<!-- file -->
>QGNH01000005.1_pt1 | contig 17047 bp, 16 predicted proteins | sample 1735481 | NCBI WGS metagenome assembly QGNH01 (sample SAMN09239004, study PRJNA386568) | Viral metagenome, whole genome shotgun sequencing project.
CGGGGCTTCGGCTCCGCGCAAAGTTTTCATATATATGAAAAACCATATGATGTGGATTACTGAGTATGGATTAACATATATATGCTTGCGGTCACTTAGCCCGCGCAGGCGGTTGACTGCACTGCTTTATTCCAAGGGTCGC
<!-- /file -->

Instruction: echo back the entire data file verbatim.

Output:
>QGNH01000005.1_pt1 | contig 17047 bp, 16 predicted proteins | sample 1735481 | NCBI WGS metagenome assembly QGNH01 (sample SAMN09239004, study PRJNA386568) | Viral metagenome, whole genome shotgun sequencing project.
CGGGGCTTCGGCTCCGCGCAAAGTTTTCATATATATGAAAAACCATATGATGTGGATTACTGAGTATGGATTAACATATATATGCTTGCGGTCACTTAGCCCGCGCAGGCGGTTGACTGCACTGCTTTATTCCAAGGGTCGC